Racing against time, church expediting new settlement offer for abuse survivors
By Pacific Island Times News Staff
Racing against time, Archbishop Michael Byrnes vowed Friday to expedite the revision of a compensation plan for clergy abuse survivors, following a court decision that paved the way for the claimants’ access to parishes and school assets.
“Knowing that funds further diminish with each passing day, Judge Frances Tydingco Gatewood of the District Court of Guam has set an aggressive timeline for our archdiocese to develop its new proposal,” Byrnes said.
The church has until March 25 deadline to come up with a new settlement offer.
“Our archdiocese is working expeditiously to create a revised proposal of compensation for the 280-plus victims of sexual abuse who have filed lawsuits against the archdiocese,” Byrnes said
Tydingco-Gatewood on Friday ruled in favor of the Official Committee of Unsecured Creditors, which was tasked with designating ‘non-essential’ assets of the archdiocese for possible payments to sex abuse claimants.
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Court paves way for clergy abuse victims' access to parishes and schools' assets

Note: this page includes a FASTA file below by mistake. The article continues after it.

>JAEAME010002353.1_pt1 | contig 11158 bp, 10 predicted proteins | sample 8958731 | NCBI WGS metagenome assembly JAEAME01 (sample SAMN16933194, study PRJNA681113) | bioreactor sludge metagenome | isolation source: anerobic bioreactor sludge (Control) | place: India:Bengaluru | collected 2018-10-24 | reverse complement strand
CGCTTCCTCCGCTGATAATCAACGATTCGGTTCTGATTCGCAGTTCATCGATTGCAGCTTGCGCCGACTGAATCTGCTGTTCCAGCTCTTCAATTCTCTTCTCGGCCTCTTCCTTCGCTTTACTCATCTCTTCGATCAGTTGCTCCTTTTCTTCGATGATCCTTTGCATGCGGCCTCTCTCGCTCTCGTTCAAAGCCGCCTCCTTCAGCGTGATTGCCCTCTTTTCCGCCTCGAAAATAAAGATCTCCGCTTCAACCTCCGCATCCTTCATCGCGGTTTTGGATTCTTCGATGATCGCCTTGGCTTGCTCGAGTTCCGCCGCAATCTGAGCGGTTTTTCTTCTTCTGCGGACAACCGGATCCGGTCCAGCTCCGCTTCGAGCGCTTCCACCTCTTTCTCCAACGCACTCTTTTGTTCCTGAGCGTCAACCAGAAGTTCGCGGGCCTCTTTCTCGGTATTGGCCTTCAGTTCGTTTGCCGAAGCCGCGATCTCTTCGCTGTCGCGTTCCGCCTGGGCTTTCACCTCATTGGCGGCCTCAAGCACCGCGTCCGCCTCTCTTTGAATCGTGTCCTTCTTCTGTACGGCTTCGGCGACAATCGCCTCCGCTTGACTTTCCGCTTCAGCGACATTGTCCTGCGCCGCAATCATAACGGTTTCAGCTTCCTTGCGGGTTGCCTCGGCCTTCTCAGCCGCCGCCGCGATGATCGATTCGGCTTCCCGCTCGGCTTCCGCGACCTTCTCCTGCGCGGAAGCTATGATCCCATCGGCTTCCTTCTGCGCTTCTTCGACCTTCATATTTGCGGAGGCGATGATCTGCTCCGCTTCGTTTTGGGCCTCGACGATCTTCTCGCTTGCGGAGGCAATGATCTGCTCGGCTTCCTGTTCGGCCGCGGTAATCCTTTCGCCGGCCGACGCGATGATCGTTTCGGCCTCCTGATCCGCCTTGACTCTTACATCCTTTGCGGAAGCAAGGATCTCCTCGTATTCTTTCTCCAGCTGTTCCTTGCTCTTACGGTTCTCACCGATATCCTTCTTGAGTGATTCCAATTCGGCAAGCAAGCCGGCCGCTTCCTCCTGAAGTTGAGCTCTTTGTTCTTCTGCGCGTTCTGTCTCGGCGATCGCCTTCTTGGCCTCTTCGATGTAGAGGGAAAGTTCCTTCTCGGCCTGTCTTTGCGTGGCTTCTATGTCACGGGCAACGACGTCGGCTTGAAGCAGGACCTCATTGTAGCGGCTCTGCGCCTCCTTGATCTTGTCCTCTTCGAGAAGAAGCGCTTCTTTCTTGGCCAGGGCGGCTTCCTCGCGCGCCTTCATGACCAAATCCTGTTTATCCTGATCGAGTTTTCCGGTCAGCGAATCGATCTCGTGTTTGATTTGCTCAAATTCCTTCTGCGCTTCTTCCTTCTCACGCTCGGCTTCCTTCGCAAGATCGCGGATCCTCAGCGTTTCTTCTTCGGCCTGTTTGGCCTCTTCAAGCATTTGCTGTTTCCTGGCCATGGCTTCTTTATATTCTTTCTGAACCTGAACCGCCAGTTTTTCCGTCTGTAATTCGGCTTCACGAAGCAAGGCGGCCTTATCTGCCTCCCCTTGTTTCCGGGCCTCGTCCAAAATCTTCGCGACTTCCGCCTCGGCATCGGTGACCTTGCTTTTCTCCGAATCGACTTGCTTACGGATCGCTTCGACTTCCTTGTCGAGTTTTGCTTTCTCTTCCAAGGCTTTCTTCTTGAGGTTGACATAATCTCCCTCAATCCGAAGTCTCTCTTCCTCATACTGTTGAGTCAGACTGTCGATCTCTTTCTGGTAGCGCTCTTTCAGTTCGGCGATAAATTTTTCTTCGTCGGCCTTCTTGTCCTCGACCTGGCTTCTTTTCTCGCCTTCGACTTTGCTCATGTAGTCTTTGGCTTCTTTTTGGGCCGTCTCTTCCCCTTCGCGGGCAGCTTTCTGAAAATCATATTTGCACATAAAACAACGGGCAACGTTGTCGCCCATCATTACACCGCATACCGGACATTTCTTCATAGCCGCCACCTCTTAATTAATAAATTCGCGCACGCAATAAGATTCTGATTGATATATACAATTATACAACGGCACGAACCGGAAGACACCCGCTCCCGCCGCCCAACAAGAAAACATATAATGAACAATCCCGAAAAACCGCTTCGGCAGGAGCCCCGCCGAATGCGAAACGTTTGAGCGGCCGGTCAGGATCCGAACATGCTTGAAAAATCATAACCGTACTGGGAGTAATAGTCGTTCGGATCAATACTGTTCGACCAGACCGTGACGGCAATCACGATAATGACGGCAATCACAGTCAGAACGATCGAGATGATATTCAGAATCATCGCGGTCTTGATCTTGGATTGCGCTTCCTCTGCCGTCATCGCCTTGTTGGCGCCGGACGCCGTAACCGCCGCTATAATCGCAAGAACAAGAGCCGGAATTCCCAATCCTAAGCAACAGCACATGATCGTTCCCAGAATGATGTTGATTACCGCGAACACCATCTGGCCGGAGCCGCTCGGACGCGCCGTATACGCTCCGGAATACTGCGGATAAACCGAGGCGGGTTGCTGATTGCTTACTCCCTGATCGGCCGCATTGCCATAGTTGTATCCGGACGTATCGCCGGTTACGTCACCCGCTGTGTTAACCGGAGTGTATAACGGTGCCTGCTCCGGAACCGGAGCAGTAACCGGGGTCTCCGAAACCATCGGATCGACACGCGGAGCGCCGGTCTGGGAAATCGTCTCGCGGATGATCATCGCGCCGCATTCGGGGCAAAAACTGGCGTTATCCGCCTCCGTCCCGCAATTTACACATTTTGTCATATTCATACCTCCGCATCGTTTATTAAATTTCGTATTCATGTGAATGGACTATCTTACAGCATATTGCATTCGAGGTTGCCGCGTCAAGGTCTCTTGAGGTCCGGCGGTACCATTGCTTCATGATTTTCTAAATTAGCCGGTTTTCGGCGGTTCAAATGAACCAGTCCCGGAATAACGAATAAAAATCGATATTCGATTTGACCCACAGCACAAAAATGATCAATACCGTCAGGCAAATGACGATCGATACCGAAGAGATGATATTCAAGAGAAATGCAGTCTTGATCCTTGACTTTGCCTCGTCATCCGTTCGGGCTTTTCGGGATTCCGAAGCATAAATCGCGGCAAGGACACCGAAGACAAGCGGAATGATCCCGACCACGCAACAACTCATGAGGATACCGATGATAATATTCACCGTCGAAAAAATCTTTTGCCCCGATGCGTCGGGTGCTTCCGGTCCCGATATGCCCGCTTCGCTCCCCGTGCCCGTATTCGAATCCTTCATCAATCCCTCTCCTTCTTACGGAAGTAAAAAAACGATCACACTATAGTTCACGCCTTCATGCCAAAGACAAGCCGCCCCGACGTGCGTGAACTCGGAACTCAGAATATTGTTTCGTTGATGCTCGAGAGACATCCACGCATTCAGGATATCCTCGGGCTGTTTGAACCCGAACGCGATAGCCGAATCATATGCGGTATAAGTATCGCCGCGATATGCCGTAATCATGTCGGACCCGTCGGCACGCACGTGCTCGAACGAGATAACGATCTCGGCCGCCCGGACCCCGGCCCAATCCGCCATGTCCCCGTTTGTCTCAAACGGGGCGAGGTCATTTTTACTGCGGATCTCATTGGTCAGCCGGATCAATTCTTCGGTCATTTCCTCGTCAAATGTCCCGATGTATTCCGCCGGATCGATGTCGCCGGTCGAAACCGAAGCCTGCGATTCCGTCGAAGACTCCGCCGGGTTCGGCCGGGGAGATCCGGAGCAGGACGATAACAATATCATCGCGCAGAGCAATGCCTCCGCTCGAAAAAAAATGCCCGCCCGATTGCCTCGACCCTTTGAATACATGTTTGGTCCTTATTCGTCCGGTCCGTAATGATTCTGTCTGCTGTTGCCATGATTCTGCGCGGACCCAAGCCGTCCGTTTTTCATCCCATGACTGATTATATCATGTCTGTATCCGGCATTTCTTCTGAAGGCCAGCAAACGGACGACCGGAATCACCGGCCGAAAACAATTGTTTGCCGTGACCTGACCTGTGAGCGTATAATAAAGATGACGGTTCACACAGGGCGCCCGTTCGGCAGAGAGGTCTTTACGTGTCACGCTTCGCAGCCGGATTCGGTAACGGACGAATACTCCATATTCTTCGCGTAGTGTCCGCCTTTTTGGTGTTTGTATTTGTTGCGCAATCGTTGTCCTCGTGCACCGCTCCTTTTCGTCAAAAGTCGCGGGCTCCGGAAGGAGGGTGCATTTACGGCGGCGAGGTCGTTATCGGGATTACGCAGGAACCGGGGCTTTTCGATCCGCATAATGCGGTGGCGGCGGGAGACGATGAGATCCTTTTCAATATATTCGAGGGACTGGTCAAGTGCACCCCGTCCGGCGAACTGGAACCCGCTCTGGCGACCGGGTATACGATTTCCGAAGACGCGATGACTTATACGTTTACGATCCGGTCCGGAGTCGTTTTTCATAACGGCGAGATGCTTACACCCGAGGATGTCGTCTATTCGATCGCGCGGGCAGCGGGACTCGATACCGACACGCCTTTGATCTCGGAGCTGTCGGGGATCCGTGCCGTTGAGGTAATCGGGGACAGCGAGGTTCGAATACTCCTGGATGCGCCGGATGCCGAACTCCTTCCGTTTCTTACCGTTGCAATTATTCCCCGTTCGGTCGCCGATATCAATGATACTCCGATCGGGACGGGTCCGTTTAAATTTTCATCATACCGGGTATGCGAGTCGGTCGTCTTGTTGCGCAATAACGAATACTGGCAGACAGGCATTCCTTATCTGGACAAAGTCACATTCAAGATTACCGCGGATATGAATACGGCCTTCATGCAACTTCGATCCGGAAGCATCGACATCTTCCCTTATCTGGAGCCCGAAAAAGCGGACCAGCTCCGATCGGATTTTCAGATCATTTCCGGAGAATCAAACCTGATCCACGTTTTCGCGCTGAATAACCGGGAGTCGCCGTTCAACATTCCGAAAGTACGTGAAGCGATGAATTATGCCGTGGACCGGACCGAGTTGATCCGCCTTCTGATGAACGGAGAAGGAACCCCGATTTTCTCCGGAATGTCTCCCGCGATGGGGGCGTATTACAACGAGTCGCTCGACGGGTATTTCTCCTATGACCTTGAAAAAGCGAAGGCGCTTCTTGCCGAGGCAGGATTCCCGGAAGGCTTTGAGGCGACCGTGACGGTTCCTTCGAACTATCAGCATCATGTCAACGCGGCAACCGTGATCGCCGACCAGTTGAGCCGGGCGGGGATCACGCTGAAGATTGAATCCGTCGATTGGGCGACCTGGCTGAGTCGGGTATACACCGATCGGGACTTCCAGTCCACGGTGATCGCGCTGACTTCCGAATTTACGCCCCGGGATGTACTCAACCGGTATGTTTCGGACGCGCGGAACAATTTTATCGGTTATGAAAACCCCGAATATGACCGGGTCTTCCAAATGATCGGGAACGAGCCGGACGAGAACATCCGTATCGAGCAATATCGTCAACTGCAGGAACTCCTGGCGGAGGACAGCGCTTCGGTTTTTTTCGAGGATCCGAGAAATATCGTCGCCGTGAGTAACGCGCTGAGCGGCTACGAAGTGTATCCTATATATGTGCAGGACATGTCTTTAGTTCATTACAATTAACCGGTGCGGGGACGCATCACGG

“Recognizing that the victim-survivors of clergy abuse have suffered deeply for far too long, and after several failed attempts to reach a settlement in the past three years, both sides have agreed to work together in a renewed spirit focused on achieving reparation and compensation to the victims. However, we must move very rapidly,” he added.
The archbishop said the church lawyer John Terlaje has been meeting with parishes and schools to discuss what each entity is able to further contribute to the fund. Terlaje will be assisted by Father Romeo Convocar effective in May, Byrnes said.
Byrnes noted that the archdiocese filed for bankruptcy during a “period of atonement” as it seeks to repair “the grave harm our archdiocese inflicted upon numerous children in the past.
“ Too many of our priests and some laypersons perpetrated these heinous crimes of sexual abuse on innocent youth, who had placed their utmost trust in them,” Byrnes said.
“This is not a revelation,” the archbishop said.
He noted that for nearly a decade now, hundreds of lawsuits have been filed against churches all over the world.
“However, knowing something and accepting something are not the same thing,” Byrnes said.
“As we take our next steps amid this penitential season of Lent, I again implore all Catholics on Guam to wholeheartedly accept the truth of our sins and the collective responsibility that we a11 must bring peace and healing to those who have suffered sexual abuse in our archdiocese,” he added.